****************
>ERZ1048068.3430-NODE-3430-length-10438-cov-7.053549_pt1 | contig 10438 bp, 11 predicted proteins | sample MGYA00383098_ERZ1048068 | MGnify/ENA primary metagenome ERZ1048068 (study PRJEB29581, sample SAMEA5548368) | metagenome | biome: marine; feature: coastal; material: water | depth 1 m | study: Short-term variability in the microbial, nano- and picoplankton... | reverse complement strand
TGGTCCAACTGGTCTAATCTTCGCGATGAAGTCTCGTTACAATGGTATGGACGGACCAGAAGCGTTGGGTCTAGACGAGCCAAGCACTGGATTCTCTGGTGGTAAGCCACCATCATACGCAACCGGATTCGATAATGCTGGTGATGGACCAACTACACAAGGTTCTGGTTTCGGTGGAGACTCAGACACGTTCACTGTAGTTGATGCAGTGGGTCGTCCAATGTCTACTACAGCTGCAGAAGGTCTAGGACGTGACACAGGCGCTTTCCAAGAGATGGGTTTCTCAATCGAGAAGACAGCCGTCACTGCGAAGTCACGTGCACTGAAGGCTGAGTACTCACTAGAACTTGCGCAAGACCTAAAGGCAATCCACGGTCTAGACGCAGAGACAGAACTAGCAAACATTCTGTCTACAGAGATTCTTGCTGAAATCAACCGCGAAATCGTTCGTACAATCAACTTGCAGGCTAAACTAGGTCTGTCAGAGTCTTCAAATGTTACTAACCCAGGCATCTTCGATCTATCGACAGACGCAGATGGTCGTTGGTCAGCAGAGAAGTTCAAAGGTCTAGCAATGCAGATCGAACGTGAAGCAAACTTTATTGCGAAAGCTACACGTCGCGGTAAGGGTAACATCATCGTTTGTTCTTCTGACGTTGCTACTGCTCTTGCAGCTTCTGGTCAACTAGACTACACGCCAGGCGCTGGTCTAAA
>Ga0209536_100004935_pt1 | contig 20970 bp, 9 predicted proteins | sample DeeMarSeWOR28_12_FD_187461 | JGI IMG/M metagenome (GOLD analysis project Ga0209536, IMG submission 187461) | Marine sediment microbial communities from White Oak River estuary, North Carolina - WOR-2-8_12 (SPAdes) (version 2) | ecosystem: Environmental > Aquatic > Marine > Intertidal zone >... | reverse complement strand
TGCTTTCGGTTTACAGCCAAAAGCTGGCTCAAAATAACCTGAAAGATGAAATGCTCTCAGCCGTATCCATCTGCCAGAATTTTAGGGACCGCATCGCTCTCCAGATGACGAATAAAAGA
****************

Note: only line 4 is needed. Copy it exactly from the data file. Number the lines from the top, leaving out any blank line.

TGCTTTCGGTTTACAGCCAAAAGCTGGCTCAAAATAACCTGAAAGATGAAATGCTCTCAGCCGTATCCATCTGCCAGAATTTTAGGGACCGCATCGCTCTCCAGATGACGAATAAAAGA